space science, body of scientific knowledge as it relates to space exploration; it is sometimes also called astronautics. Space science draws on the conventional sciences of physics, chemistry, biology, and engineering, as well as requiring specific research of its own. The particular disciplines that are relevant depend on the type of mission being planned. There are four basic categories of space mission. The sounding rocket is restricted to suborbital flights with maximum altitude between 35 and 1,300 mi (55–2,100 km). Artificial satellites orbit the earth at altitudes between one hundred and several thousand miles. Space probes travel to the moon and planets. The final and most complex category is human spaceflight, of which the Apollo moon landings, the space shuttle, and the Skylab, Mir, and International space stations are the outstanding examples. The problems that space science must deal with include prediction and control of trajectories and orbits, telecommunications between spacecraft and earth, spacecraft design and fabrication, and life-support systems for human spaceflight.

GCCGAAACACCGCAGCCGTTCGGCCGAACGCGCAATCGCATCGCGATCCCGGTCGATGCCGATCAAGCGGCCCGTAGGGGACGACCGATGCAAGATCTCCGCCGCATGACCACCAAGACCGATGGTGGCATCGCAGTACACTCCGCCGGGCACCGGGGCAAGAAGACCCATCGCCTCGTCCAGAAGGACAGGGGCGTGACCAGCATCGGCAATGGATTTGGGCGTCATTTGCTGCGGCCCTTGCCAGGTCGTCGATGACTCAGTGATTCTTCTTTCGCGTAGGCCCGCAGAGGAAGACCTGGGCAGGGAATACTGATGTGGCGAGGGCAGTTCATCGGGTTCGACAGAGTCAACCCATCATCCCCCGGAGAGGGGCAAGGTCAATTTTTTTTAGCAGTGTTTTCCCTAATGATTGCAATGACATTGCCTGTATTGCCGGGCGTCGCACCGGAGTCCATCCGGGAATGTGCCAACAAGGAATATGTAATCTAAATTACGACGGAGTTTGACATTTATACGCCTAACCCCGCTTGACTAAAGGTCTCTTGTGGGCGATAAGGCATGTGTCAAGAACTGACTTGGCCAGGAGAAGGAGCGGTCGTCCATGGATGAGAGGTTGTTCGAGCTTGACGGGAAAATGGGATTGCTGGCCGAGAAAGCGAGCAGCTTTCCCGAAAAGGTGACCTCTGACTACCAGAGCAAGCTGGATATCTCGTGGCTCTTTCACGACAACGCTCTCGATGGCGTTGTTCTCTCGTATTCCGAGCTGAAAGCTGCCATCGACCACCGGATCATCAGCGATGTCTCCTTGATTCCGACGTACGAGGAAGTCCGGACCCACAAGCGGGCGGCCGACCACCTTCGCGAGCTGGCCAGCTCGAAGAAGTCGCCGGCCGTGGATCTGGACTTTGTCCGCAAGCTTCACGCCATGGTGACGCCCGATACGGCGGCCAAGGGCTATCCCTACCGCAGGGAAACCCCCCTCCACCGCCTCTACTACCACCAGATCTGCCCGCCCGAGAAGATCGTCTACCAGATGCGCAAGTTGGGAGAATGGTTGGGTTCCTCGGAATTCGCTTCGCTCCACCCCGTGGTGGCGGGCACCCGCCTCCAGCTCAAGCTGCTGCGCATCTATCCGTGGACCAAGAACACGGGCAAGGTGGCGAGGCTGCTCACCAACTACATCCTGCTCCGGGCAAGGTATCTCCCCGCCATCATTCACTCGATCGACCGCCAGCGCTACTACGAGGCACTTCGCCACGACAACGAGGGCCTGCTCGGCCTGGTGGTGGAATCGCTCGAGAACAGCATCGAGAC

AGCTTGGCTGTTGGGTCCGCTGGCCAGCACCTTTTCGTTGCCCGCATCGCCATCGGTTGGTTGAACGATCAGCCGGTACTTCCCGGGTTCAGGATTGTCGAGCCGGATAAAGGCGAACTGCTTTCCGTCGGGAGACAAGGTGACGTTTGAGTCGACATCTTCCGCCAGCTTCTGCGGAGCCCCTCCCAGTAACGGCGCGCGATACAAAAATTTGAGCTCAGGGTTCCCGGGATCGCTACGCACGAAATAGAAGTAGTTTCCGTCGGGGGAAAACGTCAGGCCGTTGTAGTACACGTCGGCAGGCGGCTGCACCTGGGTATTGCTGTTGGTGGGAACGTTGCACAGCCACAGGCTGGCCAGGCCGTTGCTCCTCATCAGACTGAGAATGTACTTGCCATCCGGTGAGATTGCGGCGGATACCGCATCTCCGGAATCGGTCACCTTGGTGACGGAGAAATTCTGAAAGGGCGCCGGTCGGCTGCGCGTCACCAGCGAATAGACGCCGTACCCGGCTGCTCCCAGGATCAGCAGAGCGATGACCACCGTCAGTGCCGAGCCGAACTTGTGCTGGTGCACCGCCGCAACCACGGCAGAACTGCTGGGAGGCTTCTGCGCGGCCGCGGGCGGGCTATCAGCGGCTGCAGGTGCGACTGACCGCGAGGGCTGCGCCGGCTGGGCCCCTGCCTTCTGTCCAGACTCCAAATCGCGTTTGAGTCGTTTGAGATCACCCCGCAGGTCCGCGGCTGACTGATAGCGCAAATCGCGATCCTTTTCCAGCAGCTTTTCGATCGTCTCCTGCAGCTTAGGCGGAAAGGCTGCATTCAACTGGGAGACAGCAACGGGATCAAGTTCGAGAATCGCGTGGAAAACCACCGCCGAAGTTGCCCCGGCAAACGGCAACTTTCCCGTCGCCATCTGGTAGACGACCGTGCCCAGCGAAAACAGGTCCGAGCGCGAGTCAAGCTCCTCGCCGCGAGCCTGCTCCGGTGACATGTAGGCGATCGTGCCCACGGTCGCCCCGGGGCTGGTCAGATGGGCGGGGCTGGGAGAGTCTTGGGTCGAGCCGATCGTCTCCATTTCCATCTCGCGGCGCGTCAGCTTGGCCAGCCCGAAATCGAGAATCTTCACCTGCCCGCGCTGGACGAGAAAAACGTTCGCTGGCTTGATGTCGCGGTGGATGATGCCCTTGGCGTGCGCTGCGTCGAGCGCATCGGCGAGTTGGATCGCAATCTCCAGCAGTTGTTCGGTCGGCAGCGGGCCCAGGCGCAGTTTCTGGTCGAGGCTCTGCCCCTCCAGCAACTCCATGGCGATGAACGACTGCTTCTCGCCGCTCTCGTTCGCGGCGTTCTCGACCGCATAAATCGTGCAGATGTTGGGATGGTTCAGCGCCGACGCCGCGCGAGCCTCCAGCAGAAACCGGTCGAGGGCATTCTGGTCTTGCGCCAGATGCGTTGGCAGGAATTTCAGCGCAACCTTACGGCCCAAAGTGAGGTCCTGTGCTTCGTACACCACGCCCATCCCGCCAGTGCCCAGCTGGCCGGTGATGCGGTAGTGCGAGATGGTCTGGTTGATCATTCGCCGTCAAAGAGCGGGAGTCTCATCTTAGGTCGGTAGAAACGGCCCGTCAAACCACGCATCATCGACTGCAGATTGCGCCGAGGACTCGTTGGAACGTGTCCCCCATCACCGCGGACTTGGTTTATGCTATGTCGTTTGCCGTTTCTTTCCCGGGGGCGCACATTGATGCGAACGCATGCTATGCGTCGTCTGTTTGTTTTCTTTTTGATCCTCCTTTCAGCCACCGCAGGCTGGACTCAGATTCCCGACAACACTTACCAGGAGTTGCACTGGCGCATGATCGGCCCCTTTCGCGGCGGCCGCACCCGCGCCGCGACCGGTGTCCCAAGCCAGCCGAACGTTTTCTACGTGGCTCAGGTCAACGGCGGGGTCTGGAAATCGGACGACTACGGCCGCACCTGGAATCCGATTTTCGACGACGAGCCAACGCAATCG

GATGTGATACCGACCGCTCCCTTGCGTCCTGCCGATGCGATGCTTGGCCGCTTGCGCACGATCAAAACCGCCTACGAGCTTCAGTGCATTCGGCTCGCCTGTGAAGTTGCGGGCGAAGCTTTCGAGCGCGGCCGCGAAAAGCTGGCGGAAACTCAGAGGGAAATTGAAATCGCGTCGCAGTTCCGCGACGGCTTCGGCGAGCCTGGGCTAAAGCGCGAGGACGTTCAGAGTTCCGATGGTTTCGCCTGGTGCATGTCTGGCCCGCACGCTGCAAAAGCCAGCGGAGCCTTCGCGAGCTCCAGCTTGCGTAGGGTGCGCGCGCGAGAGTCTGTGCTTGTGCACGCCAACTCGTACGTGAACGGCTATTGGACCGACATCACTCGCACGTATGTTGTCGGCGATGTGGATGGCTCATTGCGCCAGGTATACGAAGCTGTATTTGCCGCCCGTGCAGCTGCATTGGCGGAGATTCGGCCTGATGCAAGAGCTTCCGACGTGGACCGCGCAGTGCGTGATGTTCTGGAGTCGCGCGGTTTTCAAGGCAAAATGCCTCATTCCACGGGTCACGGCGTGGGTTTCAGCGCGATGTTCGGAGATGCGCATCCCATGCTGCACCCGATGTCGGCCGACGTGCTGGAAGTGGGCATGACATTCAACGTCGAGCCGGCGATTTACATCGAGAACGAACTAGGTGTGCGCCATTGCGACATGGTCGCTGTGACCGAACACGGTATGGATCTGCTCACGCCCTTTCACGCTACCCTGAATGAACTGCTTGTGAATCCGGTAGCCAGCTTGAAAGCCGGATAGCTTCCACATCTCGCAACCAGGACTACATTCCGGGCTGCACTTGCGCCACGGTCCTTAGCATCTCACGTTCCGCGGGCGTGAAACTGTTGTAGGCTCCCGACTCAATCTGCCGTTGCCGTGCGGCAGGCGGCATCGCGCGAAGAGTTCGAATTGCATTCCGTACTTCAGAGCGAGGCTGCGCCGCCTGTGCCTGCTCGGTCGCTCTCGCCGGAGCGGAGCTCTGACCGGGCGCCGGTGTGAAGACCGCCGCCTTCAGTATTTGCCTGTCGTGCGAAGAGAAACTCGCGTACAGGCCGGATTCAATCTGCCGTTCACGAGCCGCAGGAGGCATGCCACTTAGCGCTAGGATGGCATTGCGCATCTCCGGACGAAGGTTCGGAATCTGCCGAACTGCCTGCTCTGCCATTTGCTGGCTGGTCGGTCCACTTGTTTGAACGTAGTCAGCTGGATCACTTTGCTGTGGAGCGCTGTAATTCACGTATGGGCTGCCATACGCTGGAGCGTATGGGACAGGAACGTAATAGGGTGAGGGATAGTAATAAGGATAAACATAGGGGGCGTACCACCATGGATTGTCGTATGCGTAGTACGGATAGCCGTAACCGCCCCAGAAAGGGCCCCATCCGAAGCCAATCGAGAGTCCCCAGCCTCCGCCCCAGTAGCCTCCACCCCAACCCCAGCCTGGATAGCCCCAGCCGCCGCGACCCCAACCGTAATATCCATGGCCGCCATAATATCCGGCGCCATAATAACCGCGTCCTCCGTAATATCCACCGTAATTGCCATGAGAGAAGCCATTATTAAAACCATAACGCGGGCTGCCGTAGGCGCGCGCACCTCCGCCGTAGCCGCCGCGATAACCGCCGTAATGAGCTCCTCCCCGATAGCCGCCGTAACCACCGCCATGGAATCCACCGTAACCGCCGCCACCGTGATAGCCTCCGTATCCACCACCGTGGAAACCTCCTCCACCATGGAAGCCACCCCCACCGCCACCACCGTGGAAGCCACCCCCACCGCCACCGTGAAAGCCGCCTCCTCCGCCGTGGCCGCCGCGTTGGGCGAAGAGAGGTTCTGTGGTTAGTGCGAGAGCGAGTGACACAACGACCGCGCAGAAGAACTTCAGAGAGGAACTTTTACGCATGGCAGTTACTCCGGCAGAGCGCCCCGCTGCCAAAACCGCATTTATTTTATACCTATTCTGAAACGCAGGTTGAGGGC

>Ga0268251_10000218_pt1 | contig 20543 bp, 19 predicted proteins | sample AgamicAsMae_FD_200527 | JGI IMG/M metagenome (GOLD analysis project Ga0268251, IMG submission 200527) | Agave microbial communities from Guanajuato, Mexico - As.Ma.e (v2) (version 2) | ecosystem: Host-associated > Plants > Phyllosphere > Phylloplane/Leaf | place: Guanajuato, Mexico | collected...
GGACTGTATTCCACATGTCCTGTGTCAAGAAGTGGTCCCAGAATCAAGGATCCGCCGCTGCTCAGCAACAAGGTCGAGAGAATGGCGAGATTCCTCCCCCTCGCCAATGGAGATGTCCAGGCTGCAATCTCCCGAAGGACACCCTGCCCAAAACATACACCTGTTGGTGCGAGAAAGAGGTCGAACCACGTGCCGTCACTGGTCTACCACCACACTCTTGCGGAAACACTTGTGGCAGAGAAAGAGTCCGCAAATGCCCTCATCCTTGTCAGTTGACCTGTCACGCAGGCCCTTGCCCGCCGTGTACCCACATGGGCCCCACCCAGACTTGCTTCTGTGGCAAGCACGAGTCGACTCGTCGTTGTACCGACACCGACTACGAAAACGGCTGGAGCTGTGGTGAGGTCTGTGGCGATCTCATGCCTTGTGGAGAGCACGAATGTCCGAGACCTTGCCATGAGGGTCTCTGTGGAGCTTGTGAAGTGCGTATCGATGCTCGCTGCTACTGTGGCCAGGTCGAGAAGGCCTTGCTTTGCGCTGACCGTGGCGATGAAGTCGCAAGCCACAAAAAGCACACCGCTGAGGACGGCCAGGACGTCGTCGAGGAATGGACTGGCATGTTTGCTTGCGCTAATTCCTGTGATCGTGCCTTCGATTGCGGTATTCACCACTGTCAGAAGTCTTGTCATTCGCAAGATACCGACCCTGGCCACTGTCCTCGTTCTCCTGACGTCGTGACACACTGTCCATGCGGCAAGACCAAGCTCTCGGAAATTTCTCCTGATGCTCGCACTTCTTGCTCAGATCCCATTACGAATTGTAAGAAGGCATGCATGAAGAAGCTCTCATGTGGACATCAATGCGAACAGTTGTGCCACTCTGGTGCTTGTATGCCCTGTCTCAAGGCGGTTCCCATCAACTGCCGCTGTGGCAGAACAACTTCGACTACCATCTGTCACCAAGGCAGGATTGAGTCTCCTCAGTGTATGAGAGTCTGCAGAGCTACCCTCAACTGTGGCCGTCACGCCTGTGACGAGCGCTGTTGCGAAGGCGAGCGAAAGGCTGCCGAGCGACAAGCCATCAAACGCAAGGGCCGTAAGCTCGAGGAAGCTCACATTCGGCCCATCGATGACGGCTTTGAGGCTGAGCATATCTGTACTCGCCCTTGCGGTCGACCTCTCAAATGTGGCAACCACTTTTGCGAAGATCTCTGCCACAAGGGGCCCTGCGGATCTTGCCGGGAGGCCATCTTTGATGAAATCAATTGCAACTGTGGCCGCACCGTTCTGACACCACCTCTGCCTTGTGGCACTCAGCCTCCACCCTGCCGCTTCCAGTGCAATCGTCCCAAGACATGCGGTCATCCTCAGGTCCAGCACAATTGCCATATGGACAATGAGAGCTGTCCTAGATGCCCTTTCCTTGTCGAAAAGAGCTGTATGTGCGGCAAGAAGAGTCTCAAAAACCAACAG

Sections in this article:
- Spacecraft Design and Fabrication
- Life Support for Human Spaceflight
- Trajectories and Orbits
The Columbia Electronic Encyclopedia, 6th ed. Copyright © 2012, Columbia University Press. All rights reserved.
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